Propylene inventories in the US remain healthy with EIA reporting a build from 4.76 million barrels to 4.95 million barrels. The US is likely losing some supply from metathesis as economics call for rate cuts. On the other hand refinery rates continue to improve and propane and butane are both favored over ethane as cracker feeds. It does appear that propylene is experiencing a short-term bottom, but that could change once global supplies begin to improve over the next 30-60 days.

Demand for polypropylene continues to perform strong in early 2015.

Preliminary data from the ACC just came out. It shows that April was another above average month with an inventory draw of 71 million pounds. Further details to come on production and inventory levels.

Despite the inventory draw, the PP market feels like supply is improving. There is still some fundamental tightness in the market, but there are clear signs of better availability for many grades of PP. This may be more of a testament to May’s demand levels.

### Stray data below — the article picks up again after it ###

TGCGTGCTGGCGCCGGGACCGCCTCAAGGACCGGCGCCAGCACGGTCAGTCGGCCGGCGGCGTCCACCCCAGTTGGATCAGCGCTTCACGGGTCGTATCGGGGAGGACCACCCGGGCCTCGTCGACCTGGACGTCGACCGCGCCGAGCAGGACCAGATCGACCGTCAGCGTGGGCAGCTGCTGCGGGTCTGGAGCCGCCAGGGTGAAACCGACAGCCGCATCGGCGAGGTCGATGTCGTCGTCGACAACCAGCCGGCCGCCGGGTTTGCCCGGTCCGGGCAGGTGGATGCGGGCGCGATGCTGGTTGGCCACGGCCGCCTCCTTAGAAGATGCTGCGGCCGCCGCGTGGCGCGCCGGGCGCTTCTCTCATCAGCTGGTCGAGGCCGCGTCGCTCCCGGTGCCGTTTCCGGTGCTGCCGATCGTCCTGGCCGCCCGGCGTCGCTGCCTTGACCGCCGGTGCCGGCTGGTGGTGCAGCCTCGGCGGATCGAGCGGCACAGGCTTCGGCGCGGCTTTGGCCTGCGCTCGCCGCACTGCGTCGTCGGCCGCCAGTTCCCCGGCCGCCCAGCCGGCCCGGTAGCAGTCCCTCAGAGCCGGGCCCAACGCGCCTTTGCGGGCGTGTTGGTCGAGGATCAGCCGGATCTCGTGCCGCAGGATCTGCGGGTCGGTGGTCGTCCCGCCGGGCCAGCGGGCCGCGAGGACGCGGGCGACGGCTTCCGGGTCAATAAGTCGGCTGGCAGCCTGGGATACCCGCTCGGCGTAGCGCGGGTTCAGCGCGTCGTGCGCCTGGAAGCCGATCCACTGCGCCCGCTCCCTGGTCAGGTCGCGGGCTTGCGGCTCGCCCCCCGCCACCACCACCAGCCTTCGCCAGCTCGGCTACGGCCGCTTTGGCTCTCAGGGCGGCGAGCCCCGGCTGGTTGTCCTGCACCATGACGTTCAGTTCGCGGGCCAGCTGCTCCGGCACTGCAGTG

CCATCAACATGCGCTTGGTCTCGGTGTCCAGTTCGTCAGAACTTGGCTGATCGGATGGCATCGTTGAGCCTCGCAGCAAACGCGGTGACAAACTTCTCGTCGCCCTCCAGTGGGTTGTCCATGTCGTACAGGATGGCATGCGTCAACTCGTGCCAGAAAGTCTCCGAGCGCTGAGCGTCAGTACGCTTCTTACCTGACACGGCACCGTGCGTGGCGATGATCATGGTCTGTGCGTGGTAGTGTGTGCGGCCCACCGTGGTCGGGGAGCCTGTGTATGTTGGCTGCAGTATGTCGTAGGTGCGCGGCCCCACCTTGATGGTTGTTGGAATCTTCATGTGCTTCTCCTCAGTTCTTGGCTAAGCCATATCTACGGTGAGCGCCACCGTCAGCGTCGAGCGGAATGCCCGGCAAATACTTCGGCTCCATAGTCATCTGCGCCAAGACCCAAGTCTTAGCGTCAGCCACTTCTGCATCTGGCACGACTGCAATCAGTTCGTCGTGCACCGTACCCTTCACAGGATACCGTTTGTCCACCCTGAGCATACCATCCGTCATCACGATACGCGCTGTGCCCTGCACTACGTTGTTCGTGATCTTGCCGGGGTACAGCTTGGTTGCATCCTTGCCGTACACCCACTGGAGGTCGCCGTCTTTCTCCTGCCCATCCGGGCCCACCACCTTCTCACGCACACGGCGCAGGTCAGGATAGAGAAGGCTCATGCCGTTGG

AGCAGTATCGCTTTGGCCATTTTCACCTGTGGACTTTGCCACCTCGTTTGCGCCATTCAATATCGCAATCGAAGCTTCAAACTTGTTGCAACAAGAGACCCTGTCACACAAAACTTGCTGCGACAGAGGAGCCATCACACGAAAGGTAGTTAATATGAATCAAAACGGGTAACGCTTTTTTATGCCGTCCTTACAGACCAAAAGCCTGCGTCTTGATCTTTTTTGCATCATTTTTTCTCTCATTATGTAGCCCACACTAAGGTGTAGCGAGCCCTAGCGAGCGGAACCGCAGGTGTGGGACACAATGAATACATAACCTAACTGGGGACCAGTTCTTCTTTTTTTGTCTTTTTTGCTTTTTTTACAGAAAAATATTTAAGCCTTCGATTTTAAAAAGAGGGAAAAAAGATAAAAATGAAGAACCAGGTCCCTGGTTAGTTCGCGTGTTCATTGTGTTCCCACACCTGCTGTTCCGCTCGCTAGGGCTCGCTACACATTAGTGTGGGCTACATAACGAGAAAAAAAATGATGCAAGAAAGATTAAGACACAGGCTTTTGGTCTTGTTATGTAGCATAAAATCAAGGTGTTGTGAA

The industry is running at a 91.0% operating rate which is the highest in recent history. Producers do carry pricing power which is evident in the level of margin expansion they have been successful in implementing. There are new letters from most of the major PP producers in the US calling for further margin expansion ranging from $0.02/lb to $0.04/lb on June 1st.

RTI Polypropylene Outlook and Suggested Action Strategies

30 Days: Prices in May are the lowest the US has seen in years. There are signs that May could be the market bottom, at least in the short term.

60/90 Days: Global propylene supply should improve during this time frame. This could lead to lower prices, but demand trends and oil prices will be key factors as well.

In the PVC market, nominated increases March through May of $0.08/lb have seen realization only in March for $0.03/lb as May is trending flat to modestly down as export pricing moves lower and supplies improve after the maintenance season.